It seems straightforward, right? It's a yes or no question, so the answer should be one of those options. But as with so many other facets of gender and transgender experiences, the real answer is "it depends on your point of view".
This much is clear: laws which prevent transgender youth from accessing medical care are not in the best interest of those transgender youth.
The weeks following my first post-op visit started slowly, with me only able to move around within the apartment at first, then small trips to the grocery or pharmacy.
I'll be getting a bit more graphic in this post, discussing some of the more, er, bloody details. If you don't like blood and other by-products of surgery, you might want to skip this post.
I've been coming up against this question a lot lately. I'm not claiming to be an expert now, but I've learned a lot more, and have developed thoughts and theories to explain some of the issues we face now.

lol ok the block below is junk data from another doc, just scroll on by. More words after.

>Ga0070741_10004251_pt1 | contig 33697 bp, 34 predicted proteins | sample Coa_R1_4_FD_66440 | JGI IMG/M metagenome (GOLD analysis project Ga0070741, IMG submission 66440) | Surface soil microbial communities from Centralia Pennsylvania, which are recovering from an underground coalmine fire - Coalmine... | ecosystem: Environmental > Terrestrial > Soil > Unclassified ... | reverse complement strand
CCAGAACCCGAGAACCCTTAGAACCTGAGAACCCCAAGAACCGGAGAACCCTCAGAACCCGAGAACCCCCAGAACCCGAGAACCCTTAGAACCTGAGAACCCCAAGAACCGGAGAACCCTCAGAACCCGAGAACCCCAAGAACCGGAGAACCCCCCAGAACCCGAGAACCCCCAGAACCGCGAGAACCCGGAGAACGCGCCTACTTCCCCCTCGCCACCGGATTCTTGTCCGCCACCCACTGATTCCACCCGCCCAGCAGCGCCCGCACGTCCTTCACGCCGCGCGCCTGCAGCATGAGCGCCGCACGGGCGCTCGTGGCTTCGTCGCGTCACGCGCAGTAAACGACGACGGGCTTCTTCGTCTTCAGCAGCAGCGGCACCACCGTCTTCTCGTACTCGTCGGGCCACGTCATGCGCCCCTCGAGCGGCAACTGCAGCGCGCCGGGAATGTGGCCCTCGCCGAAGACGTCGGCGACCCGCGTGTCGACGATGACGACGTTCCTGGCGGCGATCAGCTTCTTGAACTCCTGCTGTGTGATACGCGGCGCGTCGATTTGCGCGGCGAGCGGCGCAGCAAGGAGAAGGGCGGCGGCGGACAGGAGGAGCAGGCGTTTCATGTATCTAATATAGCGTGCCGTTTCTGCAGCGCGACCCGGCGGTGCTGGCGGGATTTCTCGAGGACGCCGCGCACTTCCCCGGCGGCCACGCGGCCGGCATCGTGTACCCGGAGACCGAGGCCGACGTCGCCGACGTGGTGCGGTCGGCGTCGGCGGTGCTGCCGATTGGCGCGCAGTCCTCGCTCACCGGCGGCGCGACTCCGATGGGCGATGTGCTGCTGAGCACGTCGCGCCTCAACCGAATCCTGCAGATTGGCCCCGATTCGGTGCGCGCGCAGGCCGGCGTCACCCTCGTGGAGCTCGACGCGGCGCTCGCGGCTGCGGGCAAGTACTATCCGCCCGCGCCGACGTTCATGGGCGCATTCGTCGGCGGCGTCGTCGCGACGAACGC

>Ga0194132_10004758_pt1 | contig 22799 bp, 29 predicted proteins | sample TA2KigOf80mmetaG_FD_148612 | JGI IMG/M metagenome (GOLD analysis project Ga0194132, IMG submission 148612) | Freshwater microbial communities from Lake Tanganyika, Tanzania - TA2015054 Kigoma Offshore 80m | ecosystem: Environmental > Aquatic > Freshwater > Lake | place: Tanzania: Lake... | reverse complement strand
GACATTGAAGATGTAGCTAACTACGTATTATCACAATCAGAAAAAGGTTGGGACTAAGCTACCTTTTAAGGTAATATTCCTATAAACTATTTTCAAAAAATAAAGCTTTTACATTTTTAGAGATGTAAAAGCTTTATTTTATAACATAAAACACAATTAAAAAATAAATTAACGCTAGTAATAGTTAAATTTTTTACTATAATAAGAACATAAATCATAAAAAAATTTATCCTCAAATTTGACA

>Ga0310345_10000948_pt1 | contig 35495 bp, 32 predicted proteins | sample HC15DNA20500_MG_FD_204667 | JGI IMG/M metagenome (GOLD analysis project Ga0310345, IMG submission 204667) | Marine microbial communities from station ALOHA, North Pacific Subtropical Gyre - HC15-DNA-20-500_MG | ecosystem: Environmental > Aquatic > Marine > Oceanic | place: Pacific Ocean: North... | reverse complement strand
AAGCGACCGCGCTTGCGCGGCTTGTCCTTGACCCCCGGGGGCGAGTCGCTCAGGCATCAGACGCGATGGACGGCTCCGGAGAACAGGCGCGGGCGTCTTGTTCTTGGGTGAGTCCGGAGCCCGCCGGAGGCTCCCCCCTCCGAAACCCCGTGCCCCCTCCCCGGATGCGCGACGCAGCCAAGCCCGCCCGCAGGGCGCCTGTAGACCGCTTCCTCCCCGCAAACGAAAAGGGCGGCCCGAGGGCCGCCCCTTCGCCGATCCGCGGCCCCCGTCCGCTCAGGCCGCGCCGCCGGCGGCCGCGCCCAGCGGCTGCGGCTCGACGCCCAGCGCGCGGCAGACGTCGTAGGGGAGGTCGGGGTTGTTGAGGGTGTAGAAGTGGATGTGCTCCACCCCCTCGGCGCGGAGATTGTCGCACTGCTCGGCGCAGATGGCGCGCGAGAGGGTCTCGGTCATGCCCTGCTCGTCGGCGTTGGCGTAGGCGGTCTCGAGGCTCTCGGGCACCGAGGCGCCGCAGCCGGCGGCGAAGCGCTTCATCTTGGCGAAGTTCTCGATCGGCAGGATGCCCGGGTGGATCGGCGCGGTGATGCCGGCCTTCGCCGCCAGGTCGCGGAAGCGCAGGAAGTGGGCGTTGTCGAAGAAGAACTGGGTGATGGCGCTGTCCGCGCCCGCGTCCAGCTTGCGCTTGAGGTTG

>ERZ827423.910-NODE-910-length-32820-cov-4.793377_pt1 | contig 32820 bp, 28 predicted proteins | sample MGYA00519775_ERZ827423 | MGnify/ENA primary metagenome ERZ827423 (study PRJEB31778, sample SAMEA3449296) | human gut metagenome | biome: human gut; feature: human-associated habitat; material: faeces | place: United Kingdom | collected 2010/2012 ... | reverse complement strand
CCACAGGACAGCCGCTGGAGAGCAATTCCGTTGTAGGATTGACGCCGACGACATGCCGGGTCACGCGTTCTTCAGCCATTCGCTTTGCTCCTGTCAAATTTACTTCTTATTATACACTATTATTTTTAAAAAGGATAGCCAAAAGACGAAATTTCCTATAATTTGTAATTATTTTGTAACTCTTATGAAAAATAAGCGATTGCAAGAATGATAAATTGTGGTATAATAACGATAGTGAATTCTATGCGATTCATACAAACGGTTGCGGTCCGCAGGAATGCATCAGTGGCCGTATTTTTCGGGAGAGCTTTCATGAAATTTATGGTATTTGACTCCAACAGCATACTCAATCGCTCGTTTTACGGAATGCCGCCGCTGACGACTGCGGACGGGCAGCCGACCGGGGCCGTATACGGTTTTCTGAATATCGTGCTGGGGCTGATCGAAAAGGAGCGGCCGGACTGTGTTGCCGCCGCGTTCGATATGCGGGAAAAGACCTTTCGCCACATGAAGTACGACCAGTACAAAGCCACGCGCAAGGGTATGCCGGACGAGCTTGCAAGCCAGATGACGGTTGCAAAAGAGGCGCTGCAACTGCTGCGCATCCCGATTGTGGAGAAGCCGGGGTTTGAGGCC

With this post, I'm going to get into a medical procedure (surgery) which reconfigures a person's genitals. I'm going to include links to pictures and discuss body parts graphically (in a clinical manner. If you're squeamish or don't really want to see this, please skip this post; it's ok, I understand.
When we left off, I had just been granted a legal name change by the court system, and I thought I'd made it through the hard part. I was so wrong! Compared to updating my name everywhere else that it is used, the legal system was a breeze!